The Only Thing We Have To Fear Is Each Other

There’s an absolutely fascinating discussion going on as the result of a 7/2/2012 blog post from Diane Ragsdale. I plan to cover the main topic of that post at a later date but one of the ancillary issues stemming from the discussion worth your attention is what appears to be the onset of a budget size based caste system within the theater field.

This is applicable to the orchestra field in that the theater folks appear to be struggling with the very same issues that cropped up here a few decades ago. And even though our field has had a head start, that doesn’t mean we’ve evolved past some of the ugliness.

One of the most recent examples reminding us that the issue is not yet behind us was the recent Oregon Symphony decision to leave the League of American Orchestras due in part to what the organization defined as “mid-sized orchestras [carrying] a disproportionate share of the League’s expenses, given the way the dues are structured.”

There’s quite similar to what’s going on vis-a-vis the theater side of things, which apparently came to a head during the recent Theatre Communications Group annual conference.

In order to get up to speed on these issues, read this pair of blog posts from playwright Ian Thal, who worked at the conference as a volunteer.

[ilink url=”” style=”note”]#OccupyTCG or How I Finally Discovered the Utility of Twitter, Part 1[/ilink]

[ilink url=”” style=”note”]#OccupyTCG or How I Finally Discovered the Utility of Twitter, Part 2[/ilink]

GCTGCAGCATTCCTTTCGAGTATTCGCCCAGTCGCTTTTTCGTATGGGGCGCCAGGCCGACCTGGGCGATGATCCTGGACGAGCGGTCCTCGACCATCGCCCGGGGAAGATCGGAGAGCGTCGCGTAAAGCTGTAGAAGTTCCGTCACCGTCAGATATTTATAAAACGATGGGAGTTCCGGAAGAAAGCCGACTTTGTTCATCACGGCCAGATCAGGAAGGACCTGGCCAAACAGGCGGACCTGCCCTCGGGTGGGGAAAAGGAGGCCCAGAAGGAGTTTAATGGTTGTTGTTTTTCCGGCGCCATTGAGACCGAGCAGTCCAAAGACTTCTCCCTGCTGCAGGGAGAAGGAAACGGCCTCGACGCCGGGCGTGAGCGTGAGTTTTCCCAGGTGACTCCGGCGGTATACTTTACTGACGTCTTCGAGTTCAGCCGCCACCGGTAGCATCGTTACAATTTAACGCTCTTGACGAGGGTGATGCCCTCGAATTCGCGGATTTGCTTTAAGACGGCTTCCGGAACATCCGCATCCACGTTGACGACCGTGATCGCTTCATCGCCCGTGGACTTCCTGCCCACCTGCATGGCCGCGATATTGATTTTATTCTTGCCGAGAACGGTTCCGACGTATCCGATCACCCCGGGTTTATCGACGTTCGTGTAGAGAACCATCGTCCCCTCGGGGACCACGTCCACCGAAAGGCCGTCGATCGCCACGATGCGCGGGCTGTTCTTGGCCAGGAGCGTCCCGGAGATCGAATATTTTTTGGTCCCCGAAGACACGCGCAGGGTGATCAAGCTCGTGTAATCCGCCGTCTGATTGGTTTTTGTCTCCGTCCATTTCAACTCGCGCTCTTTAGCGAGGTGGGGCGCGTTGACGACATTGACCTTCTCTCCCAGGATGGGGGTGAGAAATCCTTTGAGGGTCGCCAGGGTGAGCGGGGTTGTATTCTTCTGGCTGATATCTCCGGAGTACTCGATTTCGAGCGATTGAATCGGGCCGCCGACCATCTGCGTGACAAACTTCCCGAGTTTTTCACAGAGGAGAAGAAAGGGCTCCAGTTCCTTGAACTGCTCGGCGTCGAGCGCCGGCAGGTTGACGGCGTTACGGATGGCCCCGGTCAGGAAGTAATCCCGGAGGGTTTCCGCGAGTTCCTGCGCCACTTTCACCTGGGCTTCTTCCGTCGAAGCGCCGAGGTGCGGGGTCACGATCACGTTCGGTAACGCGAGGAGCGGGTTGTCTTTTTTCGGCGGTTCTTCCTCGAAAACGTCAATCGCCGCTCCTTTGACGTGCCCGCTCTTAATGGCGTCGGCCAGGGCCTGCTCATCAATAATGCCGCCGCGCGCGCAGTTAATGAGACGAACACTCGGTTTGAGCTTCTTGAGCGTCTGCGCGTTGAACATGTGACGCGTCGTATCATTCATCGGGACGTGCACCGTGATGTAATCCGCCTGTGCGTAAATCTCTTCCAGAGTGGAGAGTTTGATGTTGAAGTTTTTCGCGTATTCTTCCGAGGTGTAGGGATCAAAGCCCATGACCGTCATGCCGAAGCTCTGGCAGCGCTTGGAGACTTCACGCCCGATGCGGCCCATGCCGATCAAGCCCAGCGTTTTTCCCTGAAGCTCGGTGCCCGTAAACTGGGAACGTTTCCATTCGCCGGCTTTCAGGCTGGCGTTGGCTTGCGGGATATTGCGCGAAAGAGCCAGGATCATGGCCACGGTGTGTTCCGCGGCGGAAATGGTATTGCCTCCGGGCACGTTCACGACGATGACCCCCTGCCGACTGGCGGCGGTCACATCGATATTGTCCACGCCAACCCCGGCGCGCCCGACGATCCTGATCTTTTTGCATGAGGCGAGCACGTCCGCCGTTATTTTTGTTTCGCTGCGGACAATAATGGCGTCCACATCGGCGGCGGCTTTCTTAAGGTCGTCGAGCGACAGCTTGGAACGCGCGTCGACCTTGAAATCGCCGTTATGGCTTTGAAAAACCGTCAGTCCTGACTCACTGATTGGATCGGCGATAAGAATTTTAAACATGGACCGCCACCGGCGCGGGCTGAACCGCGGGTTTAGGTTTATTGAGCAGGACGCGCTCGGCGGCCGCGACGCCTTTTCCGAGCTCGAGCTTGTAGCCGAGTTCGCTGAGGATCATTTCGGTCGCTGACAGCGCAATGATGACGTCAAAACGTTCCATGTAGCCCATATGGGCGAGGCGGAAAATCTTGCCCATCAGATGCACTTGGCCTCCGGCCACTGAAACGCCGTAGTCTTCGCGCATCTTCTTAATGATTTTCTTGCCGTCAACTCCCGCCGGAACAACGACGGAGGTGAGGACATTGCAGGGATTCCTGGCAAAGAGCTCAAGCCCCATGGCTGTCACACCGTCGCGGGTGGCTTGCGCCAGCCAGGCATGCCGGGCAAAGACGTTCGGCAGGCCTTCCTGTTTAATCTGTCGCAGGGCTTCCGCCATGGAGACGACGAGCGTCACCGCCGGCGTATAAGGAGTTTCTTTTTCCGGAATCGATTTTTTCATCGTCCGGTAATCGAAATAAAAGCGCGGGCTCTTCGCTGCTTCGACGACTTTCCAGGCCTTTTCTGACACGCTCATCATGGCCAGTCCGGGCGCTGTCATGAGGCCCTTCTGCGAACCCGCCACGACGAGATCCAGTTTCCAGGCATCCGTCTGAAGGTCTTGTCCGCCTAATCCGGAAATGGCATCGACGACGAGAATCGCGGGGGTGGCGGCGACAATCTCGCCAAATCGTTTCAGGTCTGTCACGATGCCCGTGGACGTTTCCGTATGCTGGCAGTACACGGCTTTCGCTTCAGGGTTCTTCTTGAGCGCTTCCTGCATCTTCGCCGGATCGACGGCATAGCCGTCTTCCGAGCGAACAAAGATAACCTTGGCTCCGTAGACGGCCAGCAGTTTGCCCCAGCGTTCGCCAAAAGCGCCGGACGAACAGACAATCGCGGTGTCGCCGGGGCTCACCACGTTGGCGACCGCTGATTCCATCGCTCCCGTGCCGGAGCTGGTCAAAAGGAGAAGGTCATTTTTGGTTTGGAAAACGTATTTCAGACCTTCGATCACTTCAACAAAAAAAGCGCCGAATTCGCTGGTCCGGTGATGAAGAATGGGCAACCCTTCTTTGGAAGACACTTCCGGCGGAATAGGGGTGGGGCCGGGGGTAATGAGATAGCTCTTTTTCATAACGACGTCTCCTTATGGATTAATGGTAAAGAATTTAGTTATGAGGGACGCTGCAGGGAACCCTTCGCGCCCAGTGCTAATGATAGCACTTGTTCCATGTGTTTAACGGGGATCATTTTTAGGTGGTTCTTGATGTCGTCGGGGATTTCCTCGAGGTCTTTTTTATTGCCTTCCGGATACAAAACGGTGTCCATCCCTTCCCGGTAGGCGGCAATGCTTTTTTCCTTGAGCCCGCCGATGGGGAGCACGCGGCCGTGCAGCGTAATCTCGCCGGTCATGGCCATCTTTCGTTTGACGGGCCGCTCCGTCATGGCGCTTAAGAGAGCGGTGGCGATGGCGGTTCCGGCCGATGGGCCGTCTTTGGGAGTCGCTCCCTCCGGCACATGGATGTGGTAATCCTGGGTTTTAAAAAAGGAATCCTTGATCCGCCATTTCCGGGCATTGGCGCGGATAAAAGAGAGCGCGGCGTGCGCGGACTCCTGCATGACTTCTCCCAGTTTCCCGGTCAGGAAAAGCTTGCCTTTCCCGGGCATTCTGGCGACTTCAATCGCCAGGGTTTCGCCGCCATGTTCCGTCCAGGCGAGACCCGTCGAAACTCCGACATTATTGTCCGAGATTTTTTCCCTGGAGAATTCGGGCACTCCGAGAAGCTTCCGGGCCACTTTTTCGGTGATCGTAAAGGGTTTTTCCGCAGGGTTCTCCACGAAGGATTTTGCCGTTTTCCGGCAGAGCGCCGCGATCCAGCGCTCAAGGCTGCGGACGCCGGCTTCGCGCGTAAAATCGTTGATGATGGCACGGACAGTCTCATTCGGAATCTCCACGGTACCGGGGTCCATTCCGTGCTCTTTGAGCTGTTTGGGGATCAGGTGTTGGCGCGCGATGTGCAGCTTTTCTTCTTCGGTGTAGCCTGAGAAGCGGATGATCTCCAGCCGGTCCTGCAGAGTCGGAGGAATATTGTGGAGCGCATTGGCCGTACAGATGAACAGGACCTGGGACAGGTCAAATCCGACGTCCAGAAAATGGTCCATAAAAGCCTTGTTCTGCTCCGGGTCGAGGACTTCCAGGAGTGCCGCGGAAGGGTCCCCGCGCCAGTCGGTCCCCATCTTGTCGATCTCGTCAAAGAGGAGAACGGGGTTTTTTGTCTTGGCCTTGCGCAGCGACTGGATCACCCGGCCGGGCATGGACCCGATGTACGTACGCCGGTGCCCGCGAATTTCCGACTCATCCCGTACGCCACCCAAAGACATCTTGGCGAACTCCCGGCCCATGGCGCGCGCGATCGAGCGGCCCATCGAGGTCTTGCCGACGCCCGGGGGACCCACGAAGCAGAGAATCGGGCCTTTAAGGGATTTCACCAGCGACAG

Similarly, Thal’s points were hashed out in numerous comments to Ragsdale’s post and author (plus TAFTO contributor) George Hunka’s blog, Superfluities Redux, has some worthwhile observations in the following pair of posts, the latter of which contains some of my remarks sent to Hunka in an e-mail message (and printed with my permission).

[ilink url=”” style=”note”]Elsewhere[/ilink]

[ilink url=”” style=”note”]As went the orchestra, so will the theatre go?[/ilink]

I’m curious to know what folks on the orchestra side of things make of all of this so feel free to weigh-in with your thoughts via comment or get in touch to send a personal note along.

About Drew McManus

"I hear that every time you show up to work with an orchestra, people get fired." Those were the first words out of an executive's mouth after her board chair introduced us. That executive is now a dear colleague and friend but the day that consulting contract began with her orchestra, she was convinced I was a hatchet-man brought in by the board to clean house.

I understand where the trepidation comes from as a great deal of my consulting and technology provider work for arts organizations involves due diligence, separating fact from fiction, interpreting spin, as well as performance review and oversight. So yes, sometimes that work results in one or two individuals "aggressively embracing career change" but far more often than not, it reinforces and clarifies exactly what works and why.

In short, it doesn't matter if you know where all the bodies are buried if you can't keep your own clients out of the ground, and I'm fortunate enough to say that for more than 15 years, I've done exactly that for groups of all budget size from Qatar to Kathmandu.

For fun, I write a daily blog about the orchestra business, provide a platform for arts insiders to speak their mind, keep track of what people in this business get paid, help write a satirical cartoon about orchestra life, hack the arts, and love a good coffee drink.

Related Posts

0 thoughts on “The Only Thing We Have To Fear Is Each Other”

Leave a Comment